Julia Roberts, Eva Longoria and Queen Latifah are among the actors featured in The New York Times article titled “What It’s Really Like to Work in Hollywood* (*If you’re not a straight white male.)” The stars candidly talked about what it’s like to be an actress working in film and television in a white male dominated industry.
Longoria, best known for her role in ABC’s Desperate Housewives, remembers how some casting directors were hard on her for not sounding ethnic enough.
“Some white male casting director was dictating what it meant to be Latino. He decided I needed an accent. He decided I should [have] darker colored skin,” confessed the Telenovela actress and producer. “The gatekeepers are not usually people of color, so they don’t understand you should be looking for way more colors of the rainbow within that one ethnicity.”
Latifah has also felt the pressures of having to conform to a certain image. In the mid ’90s, the actress starred in the hit comedy series Living Single alongside Kim Fields, Kim Coles and Erik Alexandre. Despite the success of the show, Latifah remembers being told that the cast needed to lose weight.
“I felt I represented a woman out there who should get to see somebody who weighs about as much as she does,” Latifah explained. “If I want to lose some weight to get healthy, that’s my choice. That’s not for you to tell me.”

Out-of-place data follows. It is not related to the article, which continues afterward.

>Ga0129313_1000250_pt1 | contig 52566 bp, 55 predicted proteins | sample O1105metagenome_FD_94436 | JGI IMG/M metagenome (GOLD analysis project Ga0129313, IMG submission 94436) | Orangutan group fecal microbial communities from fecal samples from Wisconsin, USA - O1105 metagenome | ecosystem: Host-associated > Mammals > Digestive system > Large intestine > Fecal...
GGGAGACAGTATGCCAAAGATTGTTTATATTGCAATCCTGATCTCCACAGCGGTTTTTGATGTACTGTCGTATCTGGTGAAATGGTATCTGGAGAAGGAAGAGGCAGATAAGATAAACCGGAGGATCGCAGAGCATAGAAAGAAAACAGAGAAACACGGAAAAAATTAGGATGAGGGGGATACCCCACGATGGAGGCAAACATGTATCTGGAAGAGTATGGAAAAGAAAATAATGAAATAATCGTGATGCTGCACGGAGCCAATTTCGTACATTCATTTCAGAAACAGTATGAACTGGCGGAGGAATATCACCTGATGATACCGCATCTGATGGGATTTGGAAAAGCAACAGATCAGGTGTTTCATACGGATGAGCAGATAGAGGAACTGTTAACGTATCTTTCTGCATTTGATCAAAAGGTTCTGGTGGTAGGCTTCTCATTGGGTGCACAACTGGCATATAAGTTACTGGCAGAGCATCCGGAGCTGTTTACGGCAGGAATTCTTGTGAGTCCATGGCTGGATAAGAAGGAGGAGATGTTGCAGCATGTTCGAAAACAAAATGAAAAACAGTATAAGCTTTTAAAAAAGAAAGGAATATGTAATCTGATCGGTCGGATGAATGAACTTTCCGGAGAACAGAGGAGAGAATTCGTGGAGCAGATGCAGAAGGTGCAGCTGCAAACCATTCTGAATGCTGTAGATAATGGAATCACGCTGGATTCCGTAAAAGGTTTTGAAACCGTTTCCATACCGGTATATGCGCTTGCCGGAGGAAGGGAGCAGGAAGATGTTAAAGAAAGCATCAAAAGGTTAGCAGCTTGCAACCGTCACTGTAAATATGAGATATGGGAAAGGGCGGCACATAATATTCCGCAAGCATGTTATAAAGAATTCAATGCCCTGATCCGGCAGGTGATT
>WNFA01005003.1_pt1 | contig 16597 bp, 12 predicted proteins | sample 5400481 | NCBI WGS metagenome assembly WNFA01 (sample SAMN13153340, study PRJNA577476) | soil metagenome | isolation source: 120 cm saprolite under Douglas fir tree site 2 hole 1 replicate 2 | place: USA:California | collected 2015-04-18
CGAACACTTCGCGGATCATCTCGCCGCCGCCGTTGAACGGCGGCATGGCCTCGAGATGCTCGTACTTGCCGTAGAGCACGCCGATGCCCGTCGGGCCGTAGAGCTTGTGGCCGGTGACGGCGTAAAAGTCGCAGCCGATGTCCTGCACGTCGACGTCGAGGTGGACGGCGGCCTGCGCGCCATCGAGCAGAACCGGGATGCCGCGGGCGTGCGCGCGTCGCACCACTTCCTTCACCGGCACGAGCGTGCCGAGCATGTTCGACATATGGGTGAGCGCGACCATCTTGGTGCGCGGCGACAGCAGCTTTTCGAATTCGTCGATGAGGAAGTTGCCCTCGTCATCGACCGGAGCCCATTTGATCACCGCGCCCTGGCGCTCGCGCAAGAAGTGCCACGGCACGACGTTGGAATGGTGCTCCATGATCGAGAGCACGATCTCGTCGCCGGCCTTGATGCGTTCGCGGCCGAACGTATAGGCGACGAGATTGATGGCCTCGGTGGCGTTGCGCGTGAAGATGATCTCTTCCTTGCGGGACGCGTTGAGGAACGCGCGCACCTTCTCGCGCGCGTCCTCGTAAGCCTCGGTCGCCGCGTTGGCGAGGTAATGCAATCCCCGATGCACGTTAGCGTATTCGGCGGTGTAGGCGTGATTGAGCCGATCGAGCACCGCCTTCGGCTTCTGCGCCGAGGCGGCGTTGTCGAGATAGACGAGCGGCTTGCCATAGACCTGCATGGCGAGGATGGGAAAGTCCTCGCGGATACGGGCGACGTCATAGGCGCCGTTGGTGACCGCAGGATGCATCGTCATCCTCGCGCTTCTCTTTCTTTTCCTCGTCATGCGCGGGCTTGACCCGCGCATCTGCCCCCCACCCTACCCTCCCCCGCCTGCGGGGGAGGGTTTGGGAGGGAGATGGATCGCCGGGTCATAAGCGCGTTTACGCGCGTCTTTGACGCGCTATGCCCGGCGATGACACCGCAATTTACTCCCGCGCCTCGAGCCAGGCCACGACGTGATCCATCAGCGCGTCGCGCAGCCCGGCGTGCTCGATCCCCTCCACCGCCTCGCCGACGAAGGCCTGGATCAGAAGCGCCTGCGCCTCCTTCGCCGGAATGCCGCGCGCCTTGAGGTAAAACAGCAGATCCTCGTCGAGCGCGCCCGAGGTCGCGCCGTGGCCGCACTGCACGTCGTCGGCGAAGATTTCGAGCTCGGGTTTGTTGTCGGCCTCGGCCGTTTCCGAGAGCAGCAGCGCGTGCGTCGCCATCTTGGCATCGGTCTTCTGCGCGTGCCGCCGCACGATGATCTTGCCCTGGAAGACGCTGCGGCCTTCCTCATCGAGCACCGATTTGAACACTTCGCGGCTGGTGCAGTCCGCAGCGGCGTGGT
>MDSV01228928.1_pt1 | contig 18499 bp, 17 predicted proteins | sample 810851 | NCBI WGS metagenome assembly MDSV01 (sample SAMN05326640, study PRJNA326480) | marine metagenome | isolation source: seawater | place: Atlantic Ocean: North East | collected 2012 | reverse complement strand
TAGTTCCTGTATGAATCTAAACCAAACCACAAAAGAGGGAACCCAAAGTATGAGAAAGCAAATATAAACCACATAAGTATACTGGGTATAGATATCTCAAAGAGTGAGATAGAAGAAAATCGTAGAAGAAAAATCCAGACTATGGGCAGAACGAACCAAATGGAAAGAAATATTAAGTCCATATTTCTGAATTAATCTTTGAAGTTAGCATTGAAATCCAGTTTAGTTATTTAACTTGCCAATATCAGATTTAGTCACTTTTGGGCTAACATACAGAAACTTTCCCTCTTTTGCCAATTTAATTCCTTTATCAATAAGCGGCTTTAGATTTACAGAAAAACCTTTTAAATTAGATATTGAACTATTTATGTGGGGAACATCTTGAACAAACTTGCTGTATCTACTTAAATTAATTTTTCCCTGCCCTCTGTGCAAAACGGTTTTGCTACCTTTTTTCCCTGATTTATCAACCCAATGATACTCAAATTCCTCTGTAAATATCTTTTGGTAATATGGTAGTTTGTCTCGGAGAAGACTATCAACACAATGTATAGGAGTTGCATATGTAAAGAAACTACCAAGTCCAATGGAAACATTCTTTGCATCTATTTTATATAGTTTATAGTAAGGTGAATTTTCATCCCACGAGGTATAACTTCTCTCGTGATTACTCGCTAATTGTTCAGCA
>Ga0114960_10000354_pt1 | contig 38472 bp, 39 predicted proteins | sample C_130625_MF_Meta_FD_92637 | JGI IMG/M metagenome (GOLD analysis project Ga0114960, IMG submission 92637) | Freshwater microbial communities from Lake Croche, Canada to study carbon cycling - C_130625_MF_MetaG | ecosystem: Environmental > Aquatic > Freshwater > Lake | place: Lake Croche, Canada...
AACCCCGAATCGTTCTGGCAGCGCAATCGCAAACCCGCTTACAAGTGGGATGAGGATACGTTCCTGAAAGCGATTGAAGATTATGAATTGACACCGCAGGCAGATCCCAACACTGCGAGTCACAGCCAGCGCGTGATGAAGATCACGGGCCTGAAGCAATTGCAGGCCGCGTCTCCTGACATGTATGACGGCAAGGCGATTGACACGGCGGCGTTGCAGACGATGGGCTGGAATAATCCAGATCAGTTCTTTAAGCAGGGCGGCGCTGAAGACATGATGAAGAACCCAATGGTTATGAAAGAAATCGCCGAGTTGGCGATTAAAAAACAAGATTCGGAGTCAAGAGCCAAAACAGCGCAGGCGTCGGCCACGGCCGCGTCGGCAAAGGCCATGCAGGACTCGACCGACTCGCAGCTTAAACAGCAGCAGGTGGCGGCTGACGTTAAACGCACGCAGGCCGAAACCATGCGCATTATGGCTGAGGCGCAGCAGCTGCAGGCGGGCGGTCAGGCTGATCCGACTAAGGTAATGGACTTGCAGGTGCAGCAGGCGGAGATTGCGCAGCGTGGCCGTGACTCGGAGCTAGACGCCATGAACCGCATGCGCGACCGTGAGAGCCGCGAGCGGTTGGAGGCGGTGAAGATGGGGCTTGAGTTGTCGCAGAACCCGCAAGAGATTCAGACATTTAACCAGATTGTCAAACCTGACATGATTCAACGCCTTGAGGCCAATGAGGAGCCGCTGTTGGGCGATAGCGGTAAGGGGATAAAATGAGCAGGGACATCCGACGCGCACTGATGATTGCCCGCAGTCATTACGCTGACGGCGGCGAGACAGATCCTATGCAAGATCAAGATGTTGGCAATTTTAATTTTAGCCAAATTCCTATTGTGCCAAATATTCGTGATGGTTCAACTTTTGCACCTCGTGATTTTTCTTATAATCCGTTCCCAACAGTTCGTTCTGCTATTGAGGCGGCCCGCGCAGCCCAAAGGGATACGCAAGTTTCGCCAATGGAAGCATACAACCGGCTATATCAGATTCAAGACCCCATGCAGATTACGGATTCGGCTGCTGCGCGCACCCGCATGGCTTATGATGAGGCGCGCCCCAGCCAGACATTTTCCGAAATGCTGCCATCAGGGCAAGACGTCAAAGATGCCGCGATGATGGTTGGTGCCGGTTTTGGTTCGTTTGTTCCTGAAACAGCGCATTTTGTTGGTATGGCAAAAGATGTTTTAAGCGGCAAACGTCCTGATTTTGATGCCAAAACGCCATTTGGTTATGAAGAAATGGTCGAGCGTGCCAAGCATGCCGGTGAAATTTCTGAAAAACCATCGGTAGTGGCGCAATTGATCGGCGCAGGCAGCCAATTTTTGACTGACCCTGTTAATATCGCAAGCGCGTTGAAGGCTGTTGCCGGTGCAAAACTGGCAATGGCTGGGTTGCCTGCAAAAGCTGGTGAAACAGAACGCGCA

In 2000, Roberts starred in Steven Soderbergh’s Erin Brockovich. During the early stages of production, the actress, who at the time was a two-time Oscar nominee, felt her role was being over sexualized by producers.
According to Roberts, when she told producers she was uncomfortable filming an action scene in a mini skirt, she was met with opposition. “I didn’t feel I was being fully understood,” Roberts confessed.
It wasn’t until Soderbergh became attached to the film that Roberts was able to rework the scene. “Steven and I were very in sync about how we wanted to portray everything about her – the sexiness as well as the soul – and I didn’t have to wear a micro-mini shimmying down a well to do that,” she said.
Like Longoria, America Ferrera shared a similar experience. The Superstore actress recalls her first professional audition at 16. During the commercial shoot, the director asked Ferrera to “sound more Latino” during her read. “I genuinely didn’t realize until later that she was asking me to speak English with a broken accent,” Ferrera said. “From the get-go of my career I thought, ‘There’s a certain box or a certain way that you’re seen,’ which I didn’t feel growing up.”
Despite these on-going issues, Mindy Kaling notes signs of improvement. After explaining how a part she once wrote for an Indian-American ultimately went to a white actress, Kaling believes that situation would be handled differently today.
“Now, they would work harder to find an Indian-American girl. There’s just too much scrutiny, which is good,” she said.